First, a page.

CNN anchor Don Lemon killed two birds with one stone this weekend by coming out while plugging his new book Transparent in a New York Times interview. He also released a heartfelt official statement where he admitted being molested as a kid and staying closeted for fear of hatred, mockery, and rejection. His Twitter supporters have been awesome so far. But as NYT writer Bill Carter wonders, will Lemon’s admission carry any career or community repercussions?
Mr. Lemon has not made a secret of his sexual orientation in his work life; many of his CNN co-workers and managers have long been aware that he is gay. But he still acknowledged that going public in his book carries certain risks.
“I’m scared,” he said in a telephone interview. “I’m talking about something that people might shun me for, ostracize me for.”
Even beyond whatever effect his revelation might have on his television career, Mr. Lemon said he recognized this step carried special risk for him as a black man.
“It’s quite different for an African-American male,” he said. “It’s about the worst thing you can be in black culture. You’re taught you have to be a man; you have to be masculine. In the black community they think you can pray the gay away.” He said he believed the negative reaction to male homosexuality had to do with the history of discrimination that still affects many black Americans, as well as the attitudes of some black women.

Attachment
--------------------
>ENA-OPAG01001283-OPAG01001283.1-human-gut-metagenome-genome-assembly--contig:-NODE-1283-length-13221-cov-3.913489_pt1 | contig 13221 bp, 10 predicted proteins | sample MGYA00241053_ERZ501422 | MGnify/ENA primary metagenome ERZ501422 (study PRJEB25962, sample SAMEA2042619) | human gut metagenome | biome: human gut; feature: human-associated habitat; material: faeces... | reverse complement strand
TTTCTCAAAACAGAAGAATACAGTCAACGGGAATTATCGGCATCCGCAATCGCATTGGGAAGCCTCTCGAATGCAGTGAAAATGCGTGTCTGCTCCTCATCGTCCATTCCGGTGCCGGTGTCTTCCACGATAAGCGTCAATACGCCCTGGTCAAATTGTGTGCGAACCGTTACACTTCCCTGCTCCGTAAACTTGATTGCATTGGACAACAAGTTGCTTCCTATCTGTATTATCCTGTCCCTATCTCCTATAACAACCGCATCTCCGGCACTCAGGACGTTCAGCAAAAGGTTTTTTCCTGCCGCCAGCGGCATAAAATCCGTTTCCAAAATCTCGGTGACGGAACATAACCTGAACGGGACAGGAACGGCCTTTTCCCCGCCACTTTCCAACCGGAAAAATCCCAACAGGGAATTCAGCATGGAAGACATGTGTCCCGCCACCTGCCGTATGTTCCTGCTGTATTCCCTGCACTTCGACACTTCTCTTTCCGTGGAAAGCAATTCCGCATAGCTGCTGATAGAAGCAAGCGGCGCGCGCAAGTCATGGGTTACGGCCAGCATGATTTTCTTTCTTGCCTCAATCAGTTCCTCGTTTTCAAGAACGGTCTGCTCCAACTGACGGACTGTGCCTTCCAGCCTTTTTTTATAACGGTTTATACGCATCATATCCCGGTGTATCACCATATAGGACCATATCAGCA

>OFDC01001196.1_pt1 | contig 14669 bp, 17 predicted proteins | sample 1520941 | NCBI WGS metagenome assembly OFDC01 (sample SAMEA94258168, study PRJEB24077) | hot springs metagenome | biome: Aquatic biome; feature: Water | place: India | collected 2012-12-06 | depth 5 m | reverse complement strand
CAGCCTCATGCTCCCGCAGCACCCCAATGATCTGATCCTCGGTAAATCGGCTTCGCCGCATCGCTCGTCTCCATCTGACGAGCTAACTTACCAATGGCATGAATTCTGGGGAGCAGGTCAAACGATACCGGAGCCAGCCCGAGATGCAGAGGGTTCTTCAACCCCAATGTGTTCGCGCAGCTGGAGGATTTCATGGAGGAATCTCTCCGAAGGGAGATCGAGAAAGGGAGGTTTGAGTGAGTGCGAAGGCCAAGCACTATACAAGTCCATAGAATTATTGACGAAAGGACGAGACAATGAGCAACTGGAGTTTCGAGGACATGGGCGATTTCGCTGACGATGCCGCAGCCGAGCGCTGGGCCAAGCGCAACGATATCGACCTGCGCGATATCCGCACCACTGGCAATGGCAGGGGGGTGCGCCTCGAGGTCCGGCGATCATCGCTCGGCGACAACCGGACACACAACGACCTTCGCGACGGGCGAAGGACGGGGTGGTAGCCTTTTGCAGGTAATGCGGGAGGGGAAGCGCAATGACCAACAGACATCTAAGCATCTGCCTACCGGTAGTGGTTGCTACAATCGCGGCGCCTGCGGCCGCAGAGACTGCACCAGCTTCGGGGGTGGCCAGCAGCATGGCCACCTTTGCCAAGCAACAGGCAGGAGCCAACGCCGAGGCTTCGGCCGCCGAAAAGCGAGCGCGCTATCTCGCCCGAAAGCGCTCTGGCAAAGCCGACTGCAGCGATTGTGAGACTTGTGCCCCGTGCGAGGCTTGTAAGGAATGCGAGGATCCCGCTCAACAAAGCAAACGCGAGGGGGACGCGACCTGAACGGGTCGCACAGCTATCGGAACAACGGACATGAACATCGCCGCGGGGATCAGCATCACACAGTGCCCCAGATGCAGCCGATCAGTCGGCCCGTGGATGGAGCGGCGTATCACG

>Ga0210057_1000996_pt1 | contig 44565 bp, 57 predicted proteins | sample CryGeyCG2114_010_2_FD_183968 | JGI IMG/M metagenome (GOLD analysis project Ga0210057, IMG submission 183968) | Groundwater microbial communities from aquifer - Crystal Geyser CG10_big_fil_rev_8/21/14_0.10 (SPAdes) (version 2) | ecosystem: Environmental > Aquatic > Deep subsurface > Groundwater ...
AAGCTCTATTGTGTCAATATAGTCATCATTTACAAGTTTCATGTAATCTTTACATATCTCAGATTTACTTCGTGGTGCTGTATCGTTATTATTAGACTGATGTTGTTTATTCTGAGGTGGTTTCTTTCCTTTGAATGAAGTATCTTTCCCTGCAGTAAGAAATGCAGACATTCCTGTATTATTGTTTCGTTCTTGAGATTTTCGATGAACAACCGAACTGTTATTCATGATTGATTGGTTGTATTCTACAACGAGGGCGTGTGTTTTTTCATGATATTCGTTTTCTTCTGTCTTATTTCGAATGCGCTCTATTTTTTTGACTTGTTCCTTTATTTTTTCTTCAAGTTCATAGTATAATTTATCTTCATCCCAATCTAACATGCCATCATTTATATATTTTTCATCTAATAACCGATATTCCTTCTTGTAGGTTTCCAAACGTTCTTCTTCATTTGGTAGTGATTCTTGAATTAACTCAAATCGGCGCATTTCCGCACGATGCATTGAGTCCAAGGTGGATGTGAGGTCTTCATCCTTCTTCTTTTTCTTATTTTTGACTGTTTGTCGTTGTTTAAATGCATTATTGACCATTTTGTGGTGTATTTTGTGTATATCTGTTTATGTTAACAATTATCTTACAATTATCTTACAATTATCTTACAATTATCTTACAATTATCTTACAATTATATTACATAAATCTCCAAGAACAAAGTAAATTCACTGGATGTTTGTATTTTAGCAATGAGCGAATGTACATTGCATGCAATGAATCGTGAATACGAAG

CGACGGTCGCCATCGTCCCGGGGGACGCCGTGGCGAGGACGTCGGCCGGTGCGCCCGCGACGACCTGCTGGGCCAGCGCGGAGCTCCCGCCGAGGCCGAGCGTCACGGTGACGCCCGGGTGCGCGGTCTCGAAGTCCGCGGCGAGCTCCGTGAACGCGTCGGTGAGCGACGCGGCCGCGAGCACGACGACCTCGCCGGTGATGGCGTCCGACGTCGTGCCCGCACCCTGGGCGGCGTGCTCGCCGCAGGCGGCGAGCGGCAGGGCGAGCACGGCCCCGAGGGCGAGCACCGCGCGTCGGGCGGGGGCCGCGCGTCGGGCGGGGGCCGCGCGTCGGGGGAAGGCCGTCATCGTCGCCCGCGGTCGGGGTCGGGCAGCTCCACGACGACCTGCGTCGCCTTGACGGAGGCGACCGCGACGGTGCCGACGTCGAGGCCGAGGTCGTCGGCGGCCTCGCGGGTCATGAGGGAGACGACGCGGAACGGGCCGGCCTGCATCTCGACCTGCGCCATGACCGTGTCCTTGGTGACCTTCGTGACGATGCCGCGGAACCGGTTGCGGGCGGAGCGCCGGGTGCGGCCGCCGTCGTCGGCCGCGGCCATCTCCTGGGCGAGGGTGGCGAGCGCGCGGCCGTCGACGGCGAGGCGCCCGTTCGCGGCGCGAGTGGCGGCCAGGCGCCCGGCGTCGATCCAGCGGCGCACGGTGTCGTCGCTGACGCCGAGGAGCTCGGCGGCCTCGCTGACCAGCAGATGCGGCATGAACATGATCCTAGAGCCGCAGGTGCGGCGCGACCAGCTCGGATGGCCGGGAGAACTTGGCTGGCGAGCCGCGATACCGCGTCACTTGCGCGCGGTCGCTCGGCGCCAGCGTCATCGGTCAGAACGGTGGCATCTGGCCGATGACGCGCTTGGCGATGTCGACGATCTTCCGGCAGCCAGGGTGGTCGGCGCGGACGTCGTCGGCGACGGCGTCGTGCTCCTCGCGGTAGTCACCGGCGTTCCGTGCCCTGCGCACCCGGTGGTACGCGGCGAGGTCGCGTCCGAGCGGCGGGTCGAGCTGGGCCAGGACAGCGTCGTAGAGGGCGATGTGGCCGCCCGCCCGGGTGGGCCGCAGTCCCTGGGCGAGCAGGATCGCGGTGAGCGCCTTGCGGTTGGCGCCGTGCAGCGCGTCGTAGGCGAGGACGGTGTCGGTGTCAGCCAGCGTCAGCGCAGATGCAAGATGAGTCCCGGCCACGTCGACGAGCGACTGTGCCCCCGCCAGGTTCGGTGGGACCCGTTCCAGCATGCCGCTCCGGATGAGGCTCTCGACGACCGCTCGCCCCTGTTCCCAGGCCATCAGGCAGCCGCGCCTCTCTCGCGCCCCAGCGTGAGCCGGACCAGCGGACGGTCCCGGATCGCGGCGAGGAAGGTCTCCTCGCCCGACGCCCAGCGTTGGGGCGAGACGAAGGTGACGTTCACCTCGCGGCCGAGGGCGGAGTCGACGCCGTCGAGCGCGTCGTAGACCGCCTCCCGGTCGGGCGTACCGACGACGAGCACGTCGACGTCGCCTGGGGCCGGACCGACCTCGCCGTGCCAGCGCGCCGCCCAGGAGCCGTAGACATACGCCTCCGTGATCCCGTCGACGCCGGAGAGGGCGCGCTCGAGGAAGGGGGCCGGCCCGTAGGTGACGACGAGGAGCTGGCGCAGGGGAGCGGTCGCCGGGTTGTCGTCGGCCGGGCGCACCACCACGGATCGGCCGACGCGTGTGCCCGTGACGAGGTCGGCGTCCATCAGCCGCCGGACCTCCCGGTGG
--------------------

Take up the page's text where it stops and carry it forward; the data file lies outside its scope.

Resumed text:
“You’re afraid that black women will say the same things they do about how black men should be dating black women.” He added, “I guess this makes me a double minority now.”
Lemon got an Edward R. Murrow Award for covering the capture of the D.C. area sniper and other awards for his reporting on Hurricane Katrina and the African AIDS epidemic. Ebony magazine also voted him as one of the 150 most powerful African-Americans in 2009. He also came out as a victim of molestation amid the Eddie Long molestation scandal which rocked Long’s predominantly African-American conservative congregation.
So Lemon’s high standing, career accolades, and reputation for honesty have provided him a solid base on which to come out. And while it’s awesome he has done so in his own way—especially as one of the few openly-gay news anchors currently on TV—will he face any backlash for coming out? On the contrary, Lemon could easily position himself as an effective LGBT advocate both behind and away from the news desk. Listen for clues of his next moves forward when he appears on the CNN Newsroom and Joy Behar’s show this week.
Guess that means we can count Lemon out as a suspect in Howard Bragman’s big celebrity coming out.